Imagine being told at age 10 that you have Type 1 diabetes, that you have to monitor your blood sugar, inject yourself with insulin four times a day and become obsessive about everything that goes into your body.
Some of us would let the disease control — and ruin — our lives. But like the saying goes, what doesn't kill you makes you stronger, and as a doctor and a mother in Newport Beach, I've been lucky enough to meet some incredibly strong kids.
Type 2 or "adult onset" diabetes gets a lot of attention these days due to its link to the alarming rise in childhood obesity.
But Type 1 diabetes is not caused by junk food or lack of exercise. Affecting 1 out of 11 people, Type 1 diabetes can be brought on by genetics, an autoimmune disorder, or even exposure to certain viruses.
Unlike Type 2 diabetes, insulin is always necessary for treatment, leaving kids having to contend with this complicated, life-threatening illness their whole lives.
A diagnosis of Type 1 diabetes activates families, friends and the medical community with an intense focus. If blood sugar isn't properly managed, diabetes can lead to hospitalization and, over the long run, amputation and even death.
So schedules are compulsively maintained, children and their parents become hyper-organized and prepared. Every morsel that passes a child's lips is considered, and even young friends learn not to take it personally if someone declines a piece of birthday cake.
Kids have to develop the discipline of Olympic athletes just to stay healthy. Is it any wonder, then, that some, like Olympic gold medalist and former Corona del Mar High School volleyball player Kevin Hansen, go on to actually compete on the world stage?
I don't have the statistics on the number of Type 1 diabetics who go on to become wildly successful, but I have definitely seen my share of kids who become so adept at managing their conditions that they excel in many other aspects of their lives.
Hansen is one of them. On Friday, our hometown hero will be back in Newport Beach to retire his No. 4 jersey before the Sea Kings game against Newport Harbor High School.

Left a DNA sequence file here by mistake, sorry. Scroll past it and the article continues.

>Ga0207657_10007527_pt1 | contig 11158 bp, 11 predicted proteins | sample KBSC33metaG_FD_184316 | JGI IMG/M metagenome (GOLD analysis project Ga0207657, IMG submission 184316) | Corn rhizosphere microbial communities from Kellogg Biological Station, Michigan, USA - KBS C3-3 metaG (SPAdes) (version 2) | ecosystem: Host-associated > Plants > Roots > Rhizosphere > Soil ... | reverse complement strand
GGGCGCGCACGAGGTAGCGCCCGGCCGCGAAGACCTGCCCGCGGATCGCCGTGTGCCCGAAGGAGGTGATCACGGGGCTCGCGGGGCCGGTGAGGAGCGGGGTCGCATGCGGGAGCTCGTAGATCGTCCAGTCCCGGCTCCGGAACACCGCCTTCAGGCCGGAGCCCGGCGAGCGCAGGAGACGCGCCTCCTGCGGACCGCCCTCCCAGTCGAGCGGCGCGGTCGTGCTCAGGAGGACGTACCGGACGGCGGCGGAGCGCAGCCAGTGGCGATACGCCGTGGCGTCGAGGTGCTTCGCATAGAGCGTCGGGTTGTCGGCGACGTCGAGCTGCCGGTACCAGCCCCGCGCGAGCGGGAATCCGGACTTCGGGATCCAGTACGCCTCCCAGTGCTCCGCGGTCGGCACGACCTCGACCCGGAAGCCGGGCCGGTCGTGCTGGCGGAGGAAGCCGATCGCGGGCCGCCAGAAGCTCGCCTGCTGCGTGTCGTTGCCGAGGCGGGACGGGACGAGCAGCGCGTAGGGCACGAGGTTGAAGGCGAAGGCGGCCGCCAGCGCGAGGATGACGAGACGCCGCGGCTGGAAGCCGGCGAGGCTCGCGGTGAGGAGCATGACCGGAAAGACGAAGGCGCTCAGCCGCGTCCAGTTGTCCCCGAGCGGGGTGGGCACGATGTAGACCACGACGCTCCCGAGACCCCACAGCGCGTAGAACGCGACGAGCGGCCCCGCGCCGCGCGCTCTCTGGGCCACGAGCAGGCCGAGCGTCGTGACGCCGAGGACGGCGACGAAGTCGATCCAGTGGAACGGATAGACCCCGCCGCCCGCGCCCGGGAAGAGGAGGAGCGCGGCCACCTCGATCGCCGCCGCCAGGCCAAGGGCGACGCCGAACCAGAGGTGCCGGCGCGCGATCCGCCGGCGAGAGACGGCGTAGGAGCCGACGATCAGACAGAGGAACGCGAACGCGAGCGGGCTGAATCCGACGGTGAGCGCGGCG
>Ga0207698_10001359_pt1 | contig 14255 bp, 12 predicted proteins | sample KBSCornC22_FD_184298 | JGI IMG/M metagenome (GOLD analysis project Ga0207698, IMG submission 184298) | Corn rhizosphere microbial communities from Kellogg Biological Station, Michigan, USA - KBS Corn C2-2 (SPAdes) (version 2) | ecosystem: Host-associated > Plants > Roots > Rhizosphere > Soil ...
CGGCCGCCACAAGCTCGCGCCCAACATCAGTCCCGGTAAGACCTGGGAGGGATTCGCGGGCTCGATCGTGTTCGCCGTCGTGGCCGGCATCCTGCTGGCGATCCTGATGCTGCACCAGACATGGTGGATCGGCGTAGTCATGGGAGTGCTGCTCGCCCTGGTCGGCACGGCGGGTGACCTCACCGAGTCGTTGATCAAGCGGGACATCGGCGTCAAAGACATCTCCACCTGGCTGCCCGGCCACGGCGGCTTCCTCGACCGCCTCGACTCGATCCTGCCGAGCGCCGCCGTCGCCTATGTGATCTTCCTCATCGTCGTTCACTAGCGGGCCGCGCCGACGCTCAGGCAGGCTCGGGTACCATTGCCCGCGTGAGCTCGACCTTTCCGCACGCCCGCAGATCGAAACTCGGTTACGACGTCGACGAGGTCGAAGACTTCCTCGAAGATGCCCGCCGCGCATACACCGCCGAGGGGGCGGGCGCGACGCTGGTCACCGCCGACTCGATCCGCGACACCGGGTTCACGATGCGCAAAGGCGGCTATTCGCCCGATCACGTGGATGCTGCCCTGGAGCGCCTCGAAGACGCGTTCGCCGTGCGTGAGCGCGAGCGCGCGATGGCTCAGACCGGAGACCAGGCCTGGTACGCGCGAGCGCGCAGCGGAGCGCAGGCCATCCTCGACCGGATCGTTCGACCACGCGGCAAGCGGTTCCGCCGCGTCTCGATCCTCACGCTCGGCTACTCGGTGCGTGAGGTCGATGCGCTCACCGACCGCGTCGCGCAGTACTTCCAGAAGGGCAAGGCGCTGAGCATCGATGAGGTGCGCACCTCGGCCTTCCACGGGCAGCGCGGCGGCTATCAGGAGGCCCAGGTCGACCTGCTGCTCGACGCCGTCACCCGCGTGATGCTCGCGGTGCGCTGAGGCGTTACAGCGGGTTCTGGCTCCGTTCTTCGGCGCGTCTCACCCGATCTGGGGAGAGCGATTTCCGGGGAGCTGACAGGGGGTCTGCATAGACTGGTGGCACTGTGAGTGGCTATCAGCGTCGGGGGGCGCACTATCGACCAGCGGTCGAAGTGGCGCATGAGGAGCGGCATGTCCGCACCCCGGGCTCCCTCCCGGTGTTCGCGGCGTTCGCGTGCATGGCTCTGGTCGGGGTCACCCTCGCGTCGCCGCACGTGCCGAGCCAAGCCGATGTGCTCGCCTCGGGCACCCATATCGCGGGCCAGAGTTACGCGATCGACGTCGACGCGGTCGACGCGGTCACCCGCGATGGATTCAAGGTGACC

The former Corona del Mar setter has a natural athleticism that was nurtured, in part, by his regimented lifestyle. But even Hansen was surprised at his Olympic debut in Beijing in 2008 to meet many fellow Olympians contending with the same chronic condition.
If you have Type 1 diabetes, you don't have to go to China to make those connections. Hoag Hospital offers the Herbert Family Program for young adults with Type 1 diabetes through the Mary and Dick Allen Diabetes Center. The program empowers young adults to learn from each other and live life to the fullest. They learn, in a fun, peer-to-peer environment, how their disciplined way of living can help shape them into a better version of themselves.
This is not to romanticize the condition. Type 1 diabetes is an enormous problem that requires an entire community's support. We saw this recently during the Toshiba Classic golf tournament in Newport Beach, which raised more than $1 million for the Mary and Dick Allen Diabetes Center.
And we see it each time parents and friends help a child face this life-threatening chronic condition with bravery and resolve.
In Hansen's case, he heard doctors tell him at a young age that "athletics would be difficult." Some would hear that and not bother trying. Others, already facing the enormous challenge of managing a life-altering illness, hear those words and say, "Oh, yeah?"
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